Missions Publiques: As a research institute, you pilot and sponsor many studies (university research, surveys or focus groups etc.). What do citizen forums contribute to these initiatives?
Sylvie Landriève: For the Mobile Lives Forum, mobility is a polysemic term. We are studying the place that travel takes in contemporary lifestyles so that future lifestyles can help the ecological transition. We also start from the idea that lifestyles are the product of a trade-off between what we want to do and what is imposed on us. Mobility is an extremely everyday subject, yet people’s opinions are rarely sought. There is therefore a specific relevance to organizing citizen forums on this subject. Let’s take a concrete example: since the deployment of the car, in the post-war period, cities have been organized in such a way as to leave a predominant place for the car: all public spaces are almost exclusively reserved for fast moving traffic and you can no longer let children play in the street. Today, children’s life in the city is limited to the enclosed space of the crèche, the apartment and the square. Otherwise, they hold the hand of an adult. Were the residents asked for their opinion? On the organization of the city? On the possibility or not that children can no longer play in the street? This is one of the reasons why we want to have the citizens’ opinion, because we are convinced that the territories structured by mobility would not have the same language or the same physiognomy if the inhabitants, tourists and the people who work there defined the public space of their dream.
The first reason for organizing these citizen forums is therefore relevance, the second is efficiency. Representative democracy does not work so perfectly that we can consider it sufficient for citizens. For us, the Yellow Vests movement is extremely revealing because it is a social movement that is emerging from a mobility crisis based on three top-down decisions of representative democracy: speed reduction on secondary roads, an increase in the price of diesel and a planned carbon tax. What do the people claiming to be Yellow Vests say? They are willing to participate in the ecological transition, but they want a guarantee that their effort will serve, and that it will be egalitarian. Policies based on taxation, such as fuel taxation, are by definition unequal. The spirit of our Citizen Forums is therefore to take into account the diversity of desires and to give citizens the opportunity to set the objectives. The ideas of the inhabitants are not only the product of sociology, but are also the fruit of meetings, convictions and debates.
Missions Publiques: How do you view these “new” forms of participation that are the citizens’ conventions?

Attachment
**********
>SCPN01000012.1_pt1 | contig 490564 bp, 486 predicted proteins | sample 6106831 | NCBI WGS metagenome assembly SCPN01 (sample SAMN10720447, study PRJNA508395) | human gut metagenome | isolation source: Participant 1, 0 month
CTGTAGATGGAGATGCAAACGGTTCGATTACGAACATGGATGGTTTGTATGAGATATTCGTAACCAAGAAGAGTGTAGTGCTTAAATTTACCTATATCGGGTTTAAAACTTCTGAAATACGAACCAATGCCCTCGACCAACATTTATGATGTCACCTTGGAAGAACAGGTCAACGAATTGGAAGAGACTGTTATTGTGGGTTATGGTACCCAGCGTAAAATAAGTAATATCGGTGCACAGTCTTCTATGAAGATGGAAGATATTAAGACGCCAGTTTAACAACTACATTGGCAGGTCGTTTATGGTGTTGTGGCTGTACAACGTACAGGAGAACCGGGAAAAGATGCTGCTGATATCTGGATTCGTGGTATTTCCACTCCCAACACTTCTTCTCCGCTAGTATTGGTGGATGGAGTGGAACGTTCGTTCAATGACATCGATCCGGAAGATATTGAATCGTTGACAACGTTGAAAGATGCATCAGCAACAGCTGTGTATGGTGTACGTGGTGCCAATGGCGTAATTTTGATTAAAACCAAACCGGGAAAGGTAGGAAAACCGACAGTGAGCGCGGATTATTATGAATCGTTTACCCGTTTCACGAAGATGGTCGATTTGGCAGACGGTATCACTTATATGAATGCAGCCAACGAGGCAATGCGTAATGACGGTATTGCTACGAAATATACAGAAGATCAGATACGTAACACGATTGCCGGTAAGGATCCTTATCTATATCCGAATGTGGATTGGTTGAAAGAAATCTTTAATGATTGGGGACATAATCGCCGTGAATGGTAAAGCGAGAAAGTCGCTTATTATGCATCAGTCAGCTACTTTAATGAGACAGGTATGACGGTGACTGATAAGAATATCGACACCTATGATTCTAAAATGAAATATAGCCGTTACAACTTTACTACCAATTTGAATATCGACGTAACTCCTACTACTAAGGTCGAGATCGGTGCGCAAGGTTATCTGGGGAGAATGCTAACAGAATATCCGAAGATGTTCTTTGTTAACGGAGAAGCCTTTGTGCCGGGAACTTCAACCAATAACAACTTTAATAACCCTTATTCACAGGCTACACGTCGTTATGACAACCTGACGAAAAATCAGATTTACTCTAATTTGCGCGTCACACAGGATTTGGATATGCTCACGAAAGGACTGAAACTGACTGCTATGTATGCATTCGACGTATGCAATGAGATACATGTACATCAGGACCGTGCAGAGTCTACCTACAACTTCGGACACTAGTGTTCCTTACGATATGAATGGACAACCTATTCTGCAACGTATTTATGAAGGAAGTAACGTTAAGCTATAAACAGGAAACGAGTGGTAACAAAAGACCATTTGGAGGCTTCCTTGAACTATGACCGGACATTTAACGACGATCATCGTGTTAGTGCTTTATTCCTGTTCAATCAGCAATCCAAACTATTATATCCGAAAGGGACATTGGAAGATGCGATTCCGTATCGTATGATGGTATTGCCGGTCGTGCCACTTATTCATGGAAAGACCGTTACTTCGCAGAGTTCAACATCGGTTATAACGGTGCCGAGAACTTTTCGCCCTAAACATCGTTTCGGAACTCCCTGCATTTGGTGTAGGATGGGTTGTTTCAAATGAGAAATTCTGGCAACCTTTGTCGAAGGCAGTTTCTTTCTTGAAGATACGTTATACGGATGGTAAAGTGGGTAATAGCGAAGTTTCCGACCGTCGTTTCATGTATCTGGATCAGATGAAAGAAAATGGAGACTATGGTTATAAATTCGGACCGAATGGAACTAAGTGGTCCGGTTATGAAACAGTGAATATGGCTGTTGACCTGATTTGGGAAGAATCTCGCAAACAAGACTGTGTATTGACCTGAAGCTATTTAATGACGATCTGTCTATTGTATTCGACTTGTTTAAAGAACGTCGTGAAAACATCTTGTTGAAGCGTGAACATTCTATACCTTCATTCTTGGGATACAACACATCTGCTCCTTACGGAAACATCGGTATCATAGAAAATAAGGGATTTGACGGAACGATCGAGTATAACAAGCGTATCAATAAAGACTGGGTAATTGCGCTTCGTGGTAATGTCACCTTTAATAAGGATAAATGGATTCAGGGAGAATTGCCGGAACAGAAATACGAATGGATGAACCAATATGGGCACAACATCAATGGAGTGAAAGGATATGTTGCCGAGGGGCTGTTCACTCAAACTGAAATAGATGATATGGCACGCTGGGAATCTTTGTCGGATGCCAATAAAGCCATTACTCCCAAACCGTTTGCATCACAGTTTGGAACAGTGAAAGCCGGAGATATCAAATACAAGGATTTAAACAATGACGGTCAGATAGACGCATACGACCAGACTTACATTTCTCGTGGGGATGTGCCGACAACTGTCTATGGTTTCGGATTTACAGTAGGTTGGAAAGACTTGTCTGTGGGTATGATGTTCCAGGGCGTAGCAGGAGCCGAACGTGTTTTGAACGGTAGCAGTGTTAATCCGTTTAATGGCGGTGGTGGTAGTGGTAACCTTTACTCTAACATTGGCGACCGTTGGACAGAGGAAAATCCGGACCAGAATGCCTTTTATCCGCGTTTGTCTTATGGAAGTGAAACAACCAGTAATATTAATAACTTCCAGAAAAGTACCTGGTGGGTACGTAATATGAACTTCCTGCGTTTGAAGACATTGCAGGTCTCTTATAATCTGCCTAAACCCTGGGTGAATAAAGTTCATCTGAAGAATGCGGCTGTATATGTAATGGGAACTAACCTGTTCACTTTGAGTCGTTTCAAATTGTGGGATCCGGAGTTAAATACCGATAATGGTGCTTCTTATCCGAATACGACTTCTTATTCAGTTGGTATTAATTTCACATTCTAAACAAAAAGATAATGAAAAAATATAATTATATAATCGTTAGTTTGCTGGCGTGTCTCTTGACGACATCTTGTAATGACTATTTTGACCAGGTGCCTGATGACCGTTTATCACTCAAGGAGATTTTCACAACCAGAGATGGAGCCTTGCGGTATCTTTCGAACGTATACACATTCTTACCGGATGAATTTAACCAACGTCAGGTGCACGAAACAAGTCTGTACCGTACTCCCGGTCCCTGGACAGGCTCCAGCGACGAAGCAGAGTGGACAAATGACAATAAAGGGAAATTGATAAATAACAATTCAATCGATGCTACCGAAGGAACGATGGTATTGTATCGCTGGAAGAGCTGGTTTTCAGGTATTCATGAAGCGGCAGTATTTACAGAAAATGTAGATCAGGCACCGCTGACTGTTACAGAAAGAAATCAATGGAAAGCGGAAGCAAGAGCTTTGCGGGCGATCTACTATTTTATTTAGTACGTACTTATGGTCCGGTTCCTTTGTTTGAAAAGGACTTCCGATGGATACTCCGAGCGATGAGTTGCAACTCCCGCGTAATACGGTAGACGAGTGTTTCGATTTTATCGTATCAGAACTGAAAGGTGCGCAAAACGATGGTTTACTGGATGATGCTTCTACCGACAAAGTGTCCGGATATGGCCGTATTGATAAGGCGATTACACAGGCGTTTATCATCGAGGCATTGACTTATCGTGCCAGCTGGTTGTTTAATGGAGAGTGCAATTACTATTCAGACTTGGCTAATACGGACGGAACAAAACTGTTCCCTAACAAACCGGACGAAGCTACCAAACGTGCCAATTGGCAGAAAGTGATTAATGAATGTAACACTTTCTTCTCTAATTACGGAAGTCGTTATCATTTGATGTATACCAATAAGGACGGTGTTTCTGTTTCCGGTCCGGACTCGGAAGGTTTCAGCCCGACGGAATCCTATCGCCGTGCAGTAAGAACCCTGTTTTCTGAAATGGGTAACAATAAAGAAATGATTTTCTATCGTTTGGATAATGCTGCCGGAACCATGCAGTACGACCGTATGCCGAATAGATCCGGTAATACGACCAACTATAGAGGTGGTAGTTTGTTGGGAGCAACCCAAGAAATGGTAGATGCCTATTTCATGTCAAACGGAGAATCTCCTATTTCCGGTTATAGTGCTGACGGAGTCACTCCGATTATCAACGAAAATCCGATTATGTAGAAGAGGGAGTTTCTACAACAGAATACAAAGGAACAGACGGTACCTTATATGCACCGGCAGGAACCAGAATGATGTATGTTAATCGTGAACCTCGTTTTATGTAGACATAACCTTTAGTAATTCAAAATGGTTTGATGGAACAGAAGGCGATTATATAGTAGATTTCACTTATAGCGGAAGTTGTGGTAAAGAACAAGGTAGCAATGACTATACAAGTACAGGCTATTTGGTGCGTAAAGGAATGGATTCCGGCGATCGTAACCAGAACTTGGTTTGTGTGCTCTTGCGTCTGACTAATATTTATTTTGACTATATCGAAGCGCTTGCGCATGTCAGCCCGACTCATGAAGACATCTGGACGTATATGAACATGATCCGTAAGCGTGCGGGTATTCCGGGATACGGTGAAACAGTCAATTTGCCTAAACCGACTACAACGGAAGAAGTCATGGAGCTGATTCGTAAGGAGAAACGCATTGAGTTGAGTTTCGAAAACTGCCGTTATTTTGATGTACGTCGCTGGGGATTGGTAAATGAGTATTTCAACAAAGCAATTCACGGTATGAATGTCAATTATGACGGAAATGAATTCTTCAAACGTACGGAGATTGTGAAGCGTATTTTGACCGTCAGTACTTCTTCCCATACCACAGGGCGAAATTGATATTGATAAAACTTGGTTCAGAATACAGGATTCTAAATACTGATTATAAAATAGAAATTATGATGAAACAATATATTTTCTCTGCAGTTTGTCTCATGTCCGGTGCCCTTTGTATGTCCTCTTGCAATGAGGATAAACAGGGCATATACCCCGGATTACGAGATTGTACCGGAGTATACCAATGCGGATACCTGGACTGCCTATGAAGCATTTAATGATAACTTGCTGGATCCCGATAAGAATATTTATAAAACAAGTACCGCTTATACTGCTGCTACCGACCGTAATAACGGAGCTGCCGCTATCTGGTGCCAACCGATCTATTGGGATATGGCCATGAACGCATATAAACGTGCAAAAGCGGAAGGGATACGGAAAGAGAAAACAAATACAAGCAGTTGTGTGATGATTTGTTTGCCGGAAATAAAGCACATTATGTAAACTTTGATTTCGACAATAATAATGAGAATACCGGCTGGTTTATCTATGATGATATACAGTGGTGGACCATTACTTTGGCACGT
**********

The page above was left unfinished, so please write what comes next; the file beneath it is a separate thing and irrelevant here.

Sylvie Landriève: We have indeed followed the Citizens’ Convention for the Climate very closely, and particularly the “getting around” working group. It was a way for the government to get out of the previous social crisis by bringing together a hundred citizens in a representative way, when the institutions did not foresee it, and this on a subject that is crucial for the future. In terms of participatory democracy, it will be difficult to turn back the clock. From this point of view, it’s great. Nevertheless, we have decided to maintain our Citizens’ Forum because the criticism I would make of the Citizens’ Climate Convention is that the objective given – the 40% reduction of greenhouse gas emissions by 2050 – has not been discussed. Caricaturing a bit, citizens were asked if they had better ideas than the experts. Flooded with information, they turned into little experts. The members of the Convention are not positioned on convictions or on a conception of society (more liberal? more egalitarian? etc.). They had to choose between proposals from experts. The magic of the system means that the citizens are not stupid and are not completely in the scheme. To sum up, there is almost a fundamental problem with the understanding of participatory democracy. It is up to the citizens to set the objective and then the experts to rack their brains to find solutions.
I was auditioned in the group “to move” and I had prepared like an expert a disruptive proposal that I put away at the last moment, because I passed after the intervention of the ADEME which presented in a detailed way all that the State was doing. Why invite citizens if we already know all the solutions? Why wouldn’t the expertise be discussed? Of course, there are indisputable facts: global warming is anthropogenic in origin, it is a fact. But who is responsible in the human organization of global warming? Is it anthropogenic, that is to say, linked to human nature? Or is it capitalocene? etc.? These questions do not fall within the field of expertise. It is a debate, a point of view on society, a diagnosis and proposals to overcome it.